Very alarmed to learn that Samar Badawi, Raif Badawi’s sister, has been imprisoned in Saudi Arabia. Canada stands together with the Badawi family in this difficult time, and we continue to strongly call for the release of both Raif and Samar Badawi.— Chrystia Freeland (@cafreeland) August 2, 2018
After Canada demanded Saudi Arabia to release its jailed activists, the conservative kingdom accused the country for treating it like a “banana republic,” asking the government of Justin Trudeau for an apology – and further enhancing a diplomatic row between the two countries.
“You can criticize us about human rights, women’s rights … that’s your right. You can sit down and talk about it, but demand the immediate release? What are we, a banana republic? Would any country accept it?” said the foreign minister, Adel bin Ahmed Al-Juebir, at the Council on Foreign Relations in New York.
After Canadian foreign minister criticized the Gulf kingdom for its appalling human rights record and demanded jailed activists who spoke about women’s right to be free, the conservative kingdom couldn’t help its entitlement and penalized Canada in August.
Foreign Minister Chrystia Freeland and her department slammed the recent arrests of rights activists and called for their immediate release. Since then, KSA stopped all its trade relations and investment deals with the country; it also blocked grain imports, cancelled scholarships of some over 16,000 students studying in Canada and expelled Canada’s ambassador.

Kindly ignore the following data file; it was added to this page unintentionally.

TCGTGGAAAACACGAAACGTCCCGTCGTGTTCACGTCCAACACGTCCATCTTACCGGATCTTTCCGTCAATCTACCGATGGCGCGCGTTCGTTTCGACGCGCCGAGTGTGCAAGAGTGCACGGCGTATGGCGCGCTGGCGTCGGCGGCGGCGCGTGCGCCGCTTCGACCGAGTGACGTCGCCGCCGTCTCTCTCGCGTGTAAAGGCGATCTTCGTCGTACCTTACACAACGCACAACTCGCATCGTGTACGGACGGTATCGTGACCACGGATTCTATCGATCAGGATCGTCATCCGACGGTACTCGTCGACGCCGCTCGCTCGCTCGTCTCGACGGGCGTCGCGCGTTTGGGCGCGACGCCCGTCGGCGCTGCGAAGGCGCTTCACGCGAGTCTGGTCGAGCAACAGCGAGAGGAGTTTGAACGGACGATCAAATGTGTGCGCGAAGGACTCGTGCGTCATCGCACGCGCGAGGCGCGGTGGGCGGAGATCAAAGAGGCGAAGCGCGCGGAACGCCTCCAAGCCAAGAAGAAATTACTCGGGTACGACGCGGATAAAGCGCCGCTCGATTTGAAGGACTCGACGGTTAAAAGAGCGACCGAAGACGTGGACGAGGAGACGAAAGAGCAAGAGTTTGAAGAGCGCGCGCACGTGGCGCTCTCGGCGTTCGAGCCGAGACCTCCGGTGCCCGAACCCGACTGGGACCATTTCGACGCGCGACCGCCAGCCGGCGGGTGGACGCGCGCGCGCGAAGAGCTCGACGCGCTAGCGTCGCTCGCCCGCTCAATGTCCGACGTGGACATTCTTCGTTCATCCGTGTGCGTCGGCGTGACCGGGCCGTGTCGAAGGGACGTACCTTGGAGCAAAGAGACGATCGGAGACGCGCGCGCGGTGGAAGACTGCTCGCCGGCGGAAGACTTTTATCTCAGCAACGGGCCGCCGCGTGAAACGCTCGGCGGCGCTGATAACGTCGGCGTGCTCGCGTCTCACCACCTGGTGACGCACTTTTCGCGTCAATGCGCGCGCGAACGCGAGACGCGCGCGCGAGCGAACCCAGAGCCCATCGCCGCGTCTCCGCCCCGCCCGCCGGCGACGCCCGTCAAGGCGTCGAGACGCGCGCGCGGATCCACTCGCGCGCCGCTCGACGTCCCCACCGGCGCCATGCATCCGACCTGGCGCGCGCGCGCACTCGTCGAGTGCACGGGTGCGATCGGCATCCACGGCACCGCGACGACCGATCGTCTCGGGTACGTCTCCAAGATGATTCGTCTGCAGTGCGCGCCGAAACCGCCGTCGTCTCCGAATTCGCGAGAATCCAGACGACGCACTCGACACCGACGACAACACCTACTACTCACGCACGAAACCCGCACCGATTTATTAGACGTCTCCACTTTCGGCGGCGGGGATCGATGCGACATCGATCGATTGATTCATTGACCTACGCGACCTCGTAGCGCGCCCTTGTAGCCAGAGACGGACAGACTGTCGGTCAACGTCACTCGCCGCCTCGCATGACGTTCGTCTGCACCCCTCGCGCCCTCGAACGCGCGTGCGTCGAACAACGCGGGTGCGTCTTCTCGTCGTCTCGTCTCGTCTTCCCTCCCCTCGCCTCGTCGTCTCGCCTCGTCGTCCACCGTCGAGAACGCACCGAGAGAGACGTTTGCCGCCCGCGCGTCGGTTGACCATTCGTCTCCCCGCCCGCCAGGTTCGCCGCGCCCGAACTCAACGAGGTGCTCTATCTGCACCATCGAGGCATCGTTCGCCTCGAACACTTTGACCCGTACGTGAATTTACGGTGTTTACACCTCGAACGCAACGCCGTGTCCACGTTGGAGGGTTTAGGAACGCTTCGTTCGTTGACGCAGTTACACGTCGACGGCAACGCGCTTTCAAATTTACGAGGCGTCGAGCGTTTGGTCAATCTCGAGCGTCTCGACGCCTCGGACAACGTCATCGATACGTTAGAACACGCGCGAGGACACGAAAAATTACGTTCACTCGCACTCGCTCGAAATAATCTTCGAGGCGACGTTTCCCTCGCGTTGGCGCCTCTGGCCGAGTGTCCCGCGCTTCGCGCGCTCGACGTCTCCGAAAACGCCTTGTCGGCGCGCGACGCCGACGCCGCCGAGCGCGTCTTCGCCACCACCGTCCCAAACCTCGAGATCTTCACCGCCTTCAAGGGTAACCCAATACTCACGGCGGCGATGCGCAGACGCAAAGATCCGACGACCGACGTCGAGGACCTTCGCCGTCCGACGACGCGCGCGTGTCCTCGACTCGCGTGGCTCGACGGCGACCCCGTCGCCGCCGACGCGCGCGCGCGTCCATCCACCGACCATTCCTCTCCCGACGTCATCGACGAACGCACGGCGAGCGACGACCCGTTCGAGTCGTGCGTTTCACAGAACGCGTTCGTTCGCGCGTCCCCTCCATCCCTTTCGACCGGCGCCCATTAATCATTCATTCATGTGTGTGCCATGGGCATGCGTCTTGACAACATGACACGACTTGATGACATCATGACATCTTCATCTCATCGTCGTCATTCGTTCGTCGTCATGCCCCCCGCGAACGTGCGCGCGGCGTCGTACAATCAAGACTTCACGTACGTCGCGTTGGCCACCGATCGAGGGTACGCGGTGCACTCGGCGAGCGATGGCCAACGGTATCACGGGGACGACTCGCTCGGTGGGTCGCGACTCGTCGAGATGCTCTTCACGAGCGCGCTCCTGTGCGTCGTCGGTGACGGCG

Freeland had asked for the release of jailed activists Samar Badawi and her brother, Raif Badawi. Raif Badawi’s wife and children are Canadian citizens.
Canadian Department of Global Affairs also echoed Freeland’s sentiments and asked the conservative kingdom to immediately release the detained activists.
Canada is gravely concerned about additional arrests of civil society and women’s rights activists in #SaudiArabia, including Samar Badawi. We urge the Saudi authorities to immediately release them and all other peaceful #humanrights activists.— Foreign Policy CAN (@CanadaFP) August 3, 2018
But now the Saudi foreign minister demands an apology from Canada for the “outrageous” mistake of siding with humanity. Al-Juebir reacted to the criticism, by slamming Canada’s treatment of indigenous communities and highlighting the issues of separatism in French-speaking Quebec.
"We demand the immediate release and independence of Quebec, granting of equal rights to Canadian Indians... You can sit down and talk about it, but demand the immediate release [of the Saudis]? What are we, a banana republic? Would any country accept it? No! We don't."
“We don’t want to be a political football in Canada’s domestic politics. Find another ball to play with. It’s very easy to fix. Apologize and say you made a mistake,” said Al-Juebir.
Earlier, Saudi Arabia branded women rights activists who demanded a right to drive in the country as “traitors.” Even though Saudi Crown Prince Mohammad bin Salman made headlines lifting the women driving ban in an attempt to cultivate a modern image of Saudi Arabia to the outside world, the stark reality that the people who spoke for the ban to be lifted are still arrested, exists.
And now after another country asked the kingdom to release detained activists, the kingdom’s behavior speaks volume of their dictatorial behavior.
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